Do Variations in Implants Impact Patient-Reported Outcomes After THA?

Total hip arthroplasty (THA) is one of the most successful procedures in not only orthopaedics but all of surgery. With the dramatic rise in the number of THAs performed annually and the necessary focus on value-based care and cost containment, implant selection becomes a factor of interest, particularly given the vast number of implant choices for THA and their substantial cost variation.   

In the December 15, 2021 issue of JBJSCampbell et al. look more closely at implant selection, specifically whether implant selection at the time of THA affects (1) the odds of having inadequate improvement in patient-reported pain, function, and activity; (2) the failure to achieve a substantial clinical benefit (SCB) in pain; or (3) the failure to achieve a patient-acceptable symptomatic state (PASS) for pain and function.

In this Level-III study, data were prospectively recorded for 5,138 patients who underwent primary unilateral THA between 2015 and 2018, as performed by 20 surgeons across facilities of a single medical system. Osteoarthritis was the main indication for surgery. Of these patients, 4,716 had baseline patient-reported outcome measures (PROMs), which included the Hip disability and Osteoarthritis Outcome Score (HOOS) pain subscore, HOOS physical function short form (PS), and the University of California at Los Angeles (UCLA) activity score.   

The investigators also collected data on femoral stem geometry, femoral offset (although this was excluded from multiregression analysis due to incomplete data for a substantial number of cases), femoral head size, femoral head composition, acetabular component size, and acetabular liner type.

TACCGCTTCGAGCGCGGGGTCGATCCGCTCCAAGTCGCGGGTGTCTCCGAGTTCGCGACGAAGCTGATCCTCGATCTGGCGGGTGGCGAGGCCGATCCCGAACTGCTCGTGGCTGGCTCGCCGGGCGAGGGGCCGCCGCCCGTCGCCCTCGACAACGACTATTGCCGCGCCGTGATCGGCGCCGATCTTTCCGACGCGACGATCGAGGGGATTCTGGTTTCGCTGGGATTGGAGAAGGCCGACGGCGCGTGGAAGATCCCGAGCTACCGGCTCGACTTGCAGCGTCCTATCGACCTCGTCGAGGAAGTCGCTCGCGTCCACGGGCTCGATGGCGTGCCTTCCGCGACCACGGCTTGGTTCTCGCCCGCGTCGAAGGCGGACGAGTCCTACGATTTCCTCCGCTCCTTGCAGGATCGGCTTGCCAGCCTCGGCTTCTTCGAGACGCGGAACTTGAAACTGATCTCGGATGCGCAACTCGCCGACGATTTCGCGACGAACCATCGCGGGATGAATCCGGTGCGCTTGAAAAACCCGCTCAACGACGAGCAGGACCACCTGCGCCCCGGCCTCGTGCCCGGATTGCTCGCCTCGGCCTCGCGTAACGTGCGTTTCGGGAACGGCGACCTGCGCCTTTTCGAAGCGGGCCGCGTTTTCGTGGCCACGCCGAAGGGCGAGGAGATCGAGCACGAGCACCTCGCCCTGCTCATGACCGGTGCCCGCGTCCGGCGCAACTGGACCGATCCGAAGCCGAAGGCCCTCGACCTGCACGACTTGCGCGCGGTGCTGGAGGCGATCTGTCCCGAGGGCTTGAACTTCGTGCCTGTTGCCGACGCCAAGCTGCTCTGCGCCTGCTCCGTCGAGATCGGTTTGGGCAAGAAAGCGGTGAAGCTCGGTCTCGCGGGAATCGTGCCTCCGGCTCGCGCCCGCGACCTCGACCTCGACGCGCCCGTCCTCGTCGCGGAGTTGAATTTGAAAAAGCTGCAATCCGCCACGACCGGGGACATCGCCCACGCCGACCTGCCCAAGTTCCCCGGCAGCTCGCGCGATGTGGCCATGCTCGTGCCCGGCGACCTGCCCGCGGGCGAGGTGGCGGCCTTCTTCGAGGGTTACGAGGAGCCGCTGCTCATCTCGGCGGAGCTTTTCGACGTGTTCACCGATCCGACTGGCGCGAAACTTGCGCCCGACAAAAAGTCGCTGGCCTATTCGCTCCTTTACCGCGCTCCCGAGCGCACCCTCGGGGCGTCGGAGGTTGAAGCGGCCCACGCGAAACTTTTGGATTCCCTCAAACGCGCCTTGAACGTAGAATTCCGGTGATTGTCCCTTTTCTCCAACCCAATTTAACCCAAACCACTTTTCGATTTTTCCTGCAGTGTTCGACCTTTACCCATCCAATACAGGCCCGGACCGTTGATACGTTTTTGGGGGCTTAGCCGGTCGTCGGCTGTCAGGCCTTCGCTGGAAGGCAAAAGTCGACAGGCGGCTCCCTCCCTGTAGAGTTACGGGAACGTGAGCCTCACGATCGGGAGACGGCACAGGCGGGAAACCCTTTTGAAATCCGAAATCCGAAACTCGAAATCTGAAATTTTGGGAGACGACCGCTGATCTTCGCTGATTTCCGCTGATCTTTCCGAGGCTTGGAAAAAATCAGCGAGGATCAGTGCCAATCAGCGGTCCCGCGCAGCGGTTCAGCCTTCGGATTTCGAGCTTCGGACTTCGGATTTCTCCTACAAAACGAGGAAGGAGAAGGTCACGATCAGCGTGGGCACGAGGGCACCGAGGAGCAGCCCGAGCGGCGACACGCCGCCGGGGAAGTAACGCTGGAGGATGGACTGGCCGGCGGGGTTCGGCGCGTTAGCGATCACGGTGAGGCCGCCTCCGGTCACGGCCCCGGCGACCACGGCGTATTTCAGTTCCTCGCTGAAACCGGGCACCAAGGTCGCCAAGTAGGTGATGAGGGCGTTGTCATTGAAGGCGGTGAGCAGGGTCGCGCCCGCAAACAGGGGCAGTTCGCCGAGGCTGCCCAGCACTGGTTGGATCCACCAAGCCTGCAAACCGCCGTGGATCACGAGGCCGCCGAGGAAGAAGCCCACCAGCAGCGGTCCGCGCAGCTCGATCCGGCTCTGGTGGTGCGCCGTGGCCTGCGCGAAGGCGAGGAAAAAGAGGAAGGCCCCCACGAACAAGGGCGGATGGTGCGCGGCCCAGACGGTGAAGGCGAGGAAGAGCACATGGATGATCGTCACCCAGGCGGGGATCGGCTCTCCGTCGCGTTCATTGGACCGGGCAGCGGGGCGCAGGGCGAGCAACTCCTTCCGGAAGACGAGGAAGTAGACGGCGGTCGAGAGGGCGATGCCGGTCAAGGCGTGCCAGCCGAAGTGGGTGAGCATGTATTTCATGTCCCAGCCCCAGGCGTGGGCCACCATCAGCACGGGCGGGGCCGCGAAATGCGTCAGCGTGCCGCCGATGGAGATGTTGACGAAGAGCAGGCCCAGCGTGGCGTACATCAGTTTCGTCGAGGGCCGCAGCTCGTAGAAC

At 1-year follow up, the authors found: 

  • HOOS pain – Of 3,325 patients with available data, 3,214 (96.7%) met the minimal clinically important difference (MCID) and 2,621 (78.8%) met the SCB. Implant selection was not a significant driver of failure to attain the MCID or SCB based on multivariate logistic regression.  
  • HOOS PS – Of 3,006 patients with available data, 220 (7.3%) did not attain the MCID and 126 (4.2%) did not have any improvement. Implant selection was not a significant driver of not attaining the MCID. 
  • UCLA – Of 3,281 patients, 463 (14.1%) had inadequate improvement, as demonstrated mainly by homebound activity status (score of ≤3). Multivariate analysis showed that 36-mm femoral heads had lower odds of inadequate improvement compared with 28-mm heads (p = 0.003). There were no clinically important differences in femoral head composition or stem types.  
  • PASS – A total of 340 (10.2%) of 3,344 patients did not achieve a PASS, with no implant-related criteria as significant drivers. 

The authors concluded that, although larger head size was associated with lower odds of inadequate improvement, the failure to reach an SCB in terms of HOOS pain and PASS were not dependent on the type of implant. So the question remains: do we really need such a plethora of implant choices? Could the range of available implants potentially be consolidated, and thus, cost variability be reduced? Additional high-quality, prospective research can help provide further answers as our community addresses value-based care while optimizing patient outcomes. 

Matthew R. Schmitz, MD
JBJS Deputy Editor for Social Media

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